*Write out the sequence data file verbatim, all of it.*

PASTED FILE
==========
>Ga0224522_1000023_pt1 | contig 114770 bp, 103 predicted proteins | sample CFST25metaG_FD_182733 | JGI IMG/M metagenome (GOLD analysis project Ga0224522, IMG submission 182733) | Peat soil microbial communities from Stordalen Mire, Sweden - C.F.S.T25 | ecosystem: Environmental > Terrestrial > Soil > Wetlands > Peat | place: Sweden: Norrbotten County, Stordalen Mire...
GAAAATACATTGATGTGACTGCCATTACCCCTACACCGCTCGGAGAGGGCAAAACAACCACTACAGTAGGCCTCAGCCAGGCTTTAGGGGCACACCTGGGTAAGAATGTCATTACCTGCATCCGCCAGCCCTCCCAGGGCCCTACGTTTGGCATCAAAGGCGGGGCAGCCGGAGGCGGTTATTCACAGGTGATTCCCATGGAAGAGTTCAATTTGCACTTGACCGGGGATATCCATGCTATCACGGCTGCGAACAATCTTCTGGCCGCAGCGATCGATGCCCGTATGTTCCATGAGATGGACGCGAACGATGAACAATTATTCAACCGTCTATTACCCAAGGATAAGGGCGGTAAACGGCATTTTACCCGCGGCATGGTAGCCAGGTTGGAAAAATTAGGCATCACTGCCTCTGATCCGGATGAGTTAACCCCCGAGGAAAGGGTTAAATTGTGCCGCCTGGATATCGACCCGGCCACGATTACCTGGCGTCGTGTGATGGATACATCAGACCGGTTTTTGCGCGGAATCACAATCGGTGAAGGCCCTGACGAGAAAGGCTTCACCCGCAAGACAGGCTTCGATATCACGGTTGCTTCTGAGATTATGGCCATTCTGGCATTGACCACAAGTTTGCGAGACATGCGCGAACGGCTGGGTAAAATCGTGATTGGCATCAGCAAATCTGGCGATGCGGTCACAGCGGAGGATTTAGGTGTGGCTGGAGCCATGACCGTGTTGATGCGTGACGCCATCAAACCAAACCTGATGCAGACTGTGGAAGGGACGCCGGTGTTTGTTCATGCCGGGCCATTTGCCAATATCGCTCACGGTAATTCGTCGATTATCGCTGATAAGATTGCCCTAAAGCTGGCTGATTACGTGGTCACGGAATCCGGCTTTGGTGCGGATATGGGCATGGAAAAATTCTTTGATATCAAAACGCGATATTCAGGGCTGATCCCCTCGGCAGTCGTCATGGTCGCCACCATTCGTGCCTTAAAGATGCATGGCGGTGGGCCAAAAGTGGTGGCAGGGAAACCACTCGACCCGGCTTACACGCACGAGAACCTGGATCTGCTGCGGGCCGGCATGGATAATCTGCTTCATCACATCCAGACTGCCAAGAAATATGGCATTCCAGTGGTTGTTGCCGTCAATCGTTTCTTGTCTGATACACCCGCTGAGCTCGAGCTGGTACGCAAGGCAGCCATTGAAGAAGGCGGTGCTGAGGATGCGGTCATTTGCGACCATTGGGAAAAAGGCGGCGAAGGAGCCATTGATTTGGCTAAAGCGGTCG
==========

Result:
>Ga0224522_1000023_pt1 | contig 114770 bp, 103 predicted proteins | sample CFST25metaG_FD_182733 | JGI IMG/M metagenome (GOLD analysis project Ga0224522, IMG submission 182733) | Peat soil microbial communities from Stordalen Mire, Sweden - C.F.S.T25 | ecosystem: Environmental > Terrestrial > Soil > Wetlands > Peat | place: Sweden: Norrbotten County, Stordalen Mire...
GAAAATACATTGATGTGACTGCCATTACCCCTACACCGCTCGGAGAGGGCAAAACAACCACTACAGTAGGCCTCAGCCAGGCTTTAGGGGCACACCTGGGTAAGAATGTCATTACCTGCATCCGCCAGCCCTCCCAGGGCCCTACGTTTGGCATCAAAGGCGGGGCAGCCGGAGGCGGTTATTCACAGGTGATTCCCATGGAAGAGTTCAATTTGCACTTGACCGGGGATATCCATGCTATCACGGCTGCGAACAATCTTCTGGCCGCAGCGATCGATGCCCGTATGTTCCATGAGATGGACGCGAACGATGAACAATTATTCAACCGTCTATTACCCAAGGATAAGGGCGGTAAACGGCATTTTACCCGCGGCATGGTAGCCAGGTTGGAAAAATTAGGCATCACTGCCTCTGATCCGGATGAGTTAACCCCCGAGGAAAGGGTTAAATTGTGCCGCCTGGATATCGACCCGGCCACGATTACCTGGCGTCGTGTGATGGATACATCAGACCGGTTTTTGCGCGGAATCACAATCGGTGAAGGCCCTGACGAGAAAGGCTTCACCCGCAAGACAGGCTTCGATATCACGGTTGCTTCTGAGATTATGGCCATTCTGGCATTGACCACAAGTTTGCGAGACATGCGCGAACGGCTGGGTAAAATCGTGATTGGCATCAGCAAATCTGGCGATGCGGTCACAGCGGAGGATTTAGGTGTGGCTGGAGCCATGACCGTGTTGATGCGTGACGCCATCAAACCAAACCTGATGCAGACTGTGGAAGGGACGCCGGTGTTTGTTCATGCCGGGCCATTTGCCAATATCGCTCACGGTAATTCGTCGATTATCGCTGATAAGATTGCCCTAAAGCTGGCTGATTACGTGGTCACGGAATCCGGCTTTGGTGCGGATATGGGCATGGAAAAATTCTTTGATATCAAAACGCGATATTCAGGGCTGATCCCCTCGGCAGTCGTCATGGTCGCCACCATTCGTGCCTTAAAGATGCATGGCGGTGGGCCAAAAGTGGTGGCAGGGAAACCACTCGACCCGGCTTACACGCACGAGAACCTGGATCTGCTGCGGGCCGGCATGGATAATCTGCTTCATCACATCCAGACTGCCAAGAAATATGGCATTCCAGTGGTTGTTGCCGTCAATCGTTTCTTGTCTGATACACCCGCTGAGCTCGAGCTGGTACGCAAGGCAGCCATTGAAGAAGGCGGTGCTGAGGATGCGGTCATTTGCGACCATTGGGAAAAAGGCGGCGAAGGAGCCATTGATTTGGCTAAAGCGGTCG